Maersk Line has made a habit out of standing at the forefront of new innovations in shipbuilding, from competing for the title of “world’s largest ship” to taking a lead on more eco-friendly designs. The company has also tackled a longstanding problem in the industry – recycling. Traditionally, many old materials from ships have gone to scrap yards, and the toxic methods used to dispose of such scrap metal releases harmful pollutants into the environment.
Last year, Maersk unveiled a fully comprehensive, “Cradle-to-Cradle Passport,” which keeps tabs on every single aspect of its newest Triple-E vessels. By closely monitoring the construction inventory of the ships, Maersk can account for every nut and bolt on board, making recycling easier and more convenient than ever.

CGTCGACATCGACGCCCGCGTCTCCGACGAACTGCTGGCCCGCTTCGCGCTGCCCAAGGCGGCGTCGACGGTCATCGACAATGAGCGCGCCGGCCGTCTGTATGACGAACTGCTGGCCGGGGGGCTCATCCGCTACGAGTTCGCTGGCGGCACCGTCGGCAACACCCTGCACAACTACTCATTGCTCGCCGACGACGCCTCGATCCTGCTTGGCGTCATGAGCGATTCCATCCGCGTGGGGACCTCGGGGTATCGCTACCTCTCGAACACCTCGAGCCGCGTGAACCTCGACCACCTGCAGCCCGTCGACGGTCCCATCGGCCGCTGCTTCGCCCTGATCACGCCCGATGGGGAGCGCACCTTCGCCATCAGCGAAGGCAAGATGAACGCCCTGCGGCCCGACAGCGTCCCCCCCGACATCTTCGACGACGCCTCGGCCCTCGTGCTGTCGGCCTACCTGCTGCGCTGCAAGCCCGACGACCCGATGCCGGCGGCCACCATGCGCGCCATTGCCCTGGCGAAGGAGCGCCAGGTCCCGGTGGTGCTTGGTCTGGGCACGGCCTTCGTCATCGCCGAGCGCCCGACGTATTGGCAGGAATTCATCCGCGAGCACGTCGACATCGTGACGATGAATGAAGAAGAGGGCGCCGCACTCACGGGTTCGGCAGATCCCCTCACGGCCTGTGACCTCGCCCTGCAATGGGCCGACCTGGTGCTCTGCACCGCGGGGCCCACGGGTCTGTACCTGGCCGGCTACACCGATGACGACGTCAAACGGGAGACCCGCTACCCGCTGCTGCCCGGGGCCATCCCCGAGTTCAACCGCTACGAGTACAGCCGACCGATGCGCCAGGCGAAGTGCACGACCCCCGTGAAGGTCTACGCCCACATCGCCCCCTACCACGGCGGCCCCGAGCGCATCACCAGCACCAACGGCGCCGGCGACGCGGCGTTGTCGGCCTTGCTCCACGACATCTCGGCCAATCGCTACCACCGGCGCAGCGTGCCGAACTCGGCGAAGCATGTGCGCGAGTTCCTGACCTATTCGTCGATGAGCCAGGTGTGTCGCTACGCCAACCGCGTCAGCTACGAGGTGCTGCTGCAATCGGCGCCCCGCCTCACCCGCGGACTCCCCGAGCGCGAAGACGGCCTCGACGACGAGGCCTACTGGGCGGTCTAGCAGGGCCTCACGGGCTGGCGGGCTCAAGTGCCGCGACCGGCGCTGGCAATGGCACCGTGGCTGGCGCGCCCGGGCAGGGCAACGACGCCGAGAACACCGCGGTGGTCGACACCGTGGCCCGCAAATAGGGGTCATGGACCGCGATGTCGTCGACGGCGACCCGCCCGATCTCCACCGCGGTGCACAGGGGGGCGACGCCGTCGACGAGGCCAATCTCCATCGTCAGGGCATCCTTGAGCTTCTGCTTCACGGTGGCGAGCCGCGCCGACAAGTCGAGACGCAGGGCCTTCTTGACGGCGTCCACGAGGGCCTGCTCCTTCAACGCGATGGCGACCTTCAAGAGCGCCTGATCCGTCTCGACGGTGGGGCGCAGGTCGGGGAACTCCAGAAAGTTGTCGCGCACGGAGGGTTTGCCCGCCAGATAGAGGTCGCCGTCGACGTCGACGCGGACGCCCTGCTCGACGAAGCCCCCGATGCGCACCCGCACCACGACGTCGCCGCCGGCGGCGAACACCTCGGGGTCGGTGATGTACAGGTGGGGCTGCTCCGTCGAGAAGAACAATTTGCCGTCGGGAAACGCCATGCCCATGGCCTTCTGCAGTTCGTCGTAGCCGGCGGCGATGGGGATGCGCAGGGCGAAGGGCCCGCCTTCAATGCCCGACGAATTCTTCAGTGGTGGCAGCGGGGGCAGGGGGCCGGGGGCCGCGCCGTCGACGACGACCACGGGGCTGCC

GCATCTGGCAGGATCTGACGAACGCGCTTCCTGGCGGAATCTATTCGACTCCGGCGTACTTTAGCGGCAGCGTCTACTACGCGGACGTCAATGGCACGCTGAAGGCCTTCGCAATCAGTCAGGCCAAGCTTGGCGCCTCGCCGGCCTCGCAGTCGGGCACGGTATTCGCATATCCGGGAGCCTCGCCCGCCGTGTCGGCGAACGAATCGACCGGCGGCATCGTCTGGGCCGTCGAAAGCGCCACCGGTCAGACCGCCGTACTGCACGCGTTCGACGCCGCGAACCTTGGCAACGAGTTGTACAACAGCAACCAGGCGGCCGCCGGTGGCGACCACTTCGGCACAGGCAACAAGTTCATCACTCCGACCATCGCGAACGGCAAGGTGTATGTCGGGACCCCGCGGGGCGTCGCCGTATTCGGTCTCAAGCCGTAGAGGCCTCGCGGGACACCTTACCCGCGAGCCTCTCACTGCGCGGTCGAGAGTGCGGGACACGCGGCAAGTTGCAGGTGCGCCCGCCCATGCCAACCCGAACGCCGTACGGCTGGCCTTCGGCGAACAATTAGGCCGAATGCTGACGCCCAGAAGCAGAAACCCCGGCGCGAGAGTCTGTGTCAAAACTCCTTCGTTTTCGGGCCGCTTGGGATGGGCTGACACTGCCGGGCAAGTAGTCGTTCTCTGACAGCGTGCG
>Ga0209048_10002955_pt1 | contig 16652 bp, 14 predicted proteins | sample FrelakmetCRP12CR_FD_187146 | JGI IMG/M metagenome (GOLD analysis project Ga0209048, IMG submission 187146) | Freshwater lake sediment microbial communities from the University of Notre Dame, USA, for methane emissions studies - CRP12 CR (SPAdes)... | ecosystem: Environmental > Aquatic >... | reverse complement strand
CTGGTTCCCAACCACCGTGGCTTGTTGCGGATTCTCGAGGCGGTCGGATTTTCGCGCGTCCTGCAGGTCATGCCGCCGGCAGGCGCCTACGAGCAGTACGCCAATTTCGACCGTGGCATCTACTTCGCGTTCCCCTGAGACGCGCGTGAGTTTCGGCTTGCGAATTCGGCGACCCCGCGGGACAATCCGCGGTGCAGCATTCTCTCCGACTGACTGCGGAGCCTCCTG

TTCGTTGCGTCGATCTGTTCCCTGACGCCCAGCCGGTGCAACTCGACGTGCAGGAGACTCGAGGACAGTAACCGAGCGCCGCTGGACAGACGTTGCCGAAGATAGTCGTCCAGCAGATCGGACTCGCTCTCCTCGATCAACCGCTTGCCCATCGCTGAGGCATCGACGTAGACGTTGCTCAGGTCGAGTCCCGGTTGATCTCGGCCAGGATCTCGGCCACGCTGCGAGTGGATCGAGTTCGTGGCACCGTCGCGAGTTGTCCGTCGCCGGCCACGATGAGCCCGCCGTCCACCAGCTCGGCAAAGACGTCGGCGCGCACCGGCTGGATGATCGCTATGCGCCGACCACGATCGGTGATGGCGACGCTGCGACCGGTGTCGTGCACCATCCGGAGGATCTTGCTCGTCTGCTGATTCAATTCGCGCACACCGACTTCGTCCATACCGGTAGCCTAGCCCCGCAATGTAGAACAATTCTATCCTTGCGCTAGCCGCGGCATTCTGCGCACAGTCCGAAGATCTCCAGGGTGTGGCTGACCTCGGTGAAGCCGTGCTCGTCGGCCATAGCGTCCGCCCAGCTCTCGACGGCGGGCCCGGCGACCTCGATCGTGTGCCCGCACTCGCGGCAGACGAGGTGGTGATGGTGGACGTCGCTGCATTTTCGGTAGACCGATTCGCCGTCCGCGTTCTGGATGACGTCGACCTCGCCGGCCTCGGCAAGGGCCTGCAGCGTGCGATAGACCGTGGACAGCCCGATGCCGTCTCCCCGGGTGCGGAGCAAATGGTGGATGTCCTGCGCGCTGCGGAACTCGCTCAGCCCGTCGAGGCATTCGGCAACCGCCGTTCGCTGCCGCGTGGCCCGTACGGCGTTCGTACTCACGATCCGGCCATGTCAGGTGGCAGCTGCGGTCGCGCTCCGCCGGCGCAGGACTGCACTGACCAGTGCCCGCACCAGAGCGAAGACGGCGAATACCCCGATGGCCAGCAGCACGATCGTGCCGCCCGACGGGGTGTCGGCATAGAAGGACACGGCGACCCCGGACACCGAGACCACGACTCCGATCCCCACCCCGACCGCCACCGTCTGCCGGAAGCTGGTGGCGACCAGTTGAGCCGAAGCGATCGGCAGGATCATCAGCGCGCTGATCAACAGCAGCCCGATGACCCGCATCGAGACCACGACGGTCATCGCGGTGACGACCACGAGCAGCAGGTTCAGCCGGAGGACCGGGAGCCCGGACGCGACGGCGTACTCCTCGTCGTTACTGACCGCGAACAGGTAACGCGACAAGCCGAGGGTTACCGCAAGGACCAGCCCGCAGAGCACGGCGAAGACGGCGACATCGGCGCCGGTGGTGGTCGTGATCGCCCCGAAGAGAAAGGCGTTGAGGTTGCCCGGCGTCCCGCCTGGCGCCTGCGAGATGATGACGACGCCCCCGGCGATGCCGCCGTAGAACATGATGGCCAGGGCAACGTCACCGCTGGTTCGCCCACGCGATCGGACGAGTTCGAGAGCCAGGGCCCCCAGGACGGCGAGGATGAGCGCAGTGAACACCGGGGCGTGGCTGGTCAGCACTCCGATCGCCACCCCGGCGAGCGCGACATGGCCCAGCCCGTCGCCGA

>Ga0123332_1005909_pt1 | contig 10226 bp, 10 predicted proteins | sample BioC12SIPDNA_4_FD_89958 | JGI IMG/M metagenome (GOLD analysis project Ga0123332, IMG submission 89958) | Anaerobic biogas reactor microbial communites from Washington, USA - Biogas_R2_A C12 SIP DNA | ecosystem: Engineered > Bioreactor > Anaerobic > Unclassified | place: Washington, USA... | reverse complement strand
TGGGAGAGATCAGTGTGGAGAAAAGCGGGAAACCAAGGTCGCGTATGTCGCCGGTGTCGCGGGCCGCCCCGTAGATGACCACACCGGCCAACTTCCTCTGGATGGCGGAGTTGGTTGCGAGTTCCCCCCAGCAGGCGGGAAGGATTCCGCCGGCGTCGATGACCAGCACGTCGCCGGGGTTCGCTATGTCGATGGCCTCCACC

A Win, Win for Earth Lovers and Penny Pinchers
At the end of a ship’s life, Maersk employees carefully sort the liners’ materials into three categories – high grade and low-grade steel, plus “miscellaneous” pieces such as copper wiring. This convenient organization system allows ship designers to reuse every bit of material that would otherwise end up in the trash, generating new vessels for a fraction of the cost and with substantially less impact on the environment.
This decision represents just one of many ways shipbuilders and carriers are getting creative in the name of savings. Many other organizations have found similar success in their attempt to simultaneously cut costs and trim environmental waste.
Be sure to check out the video overview of Maersk’s ship recycling process below!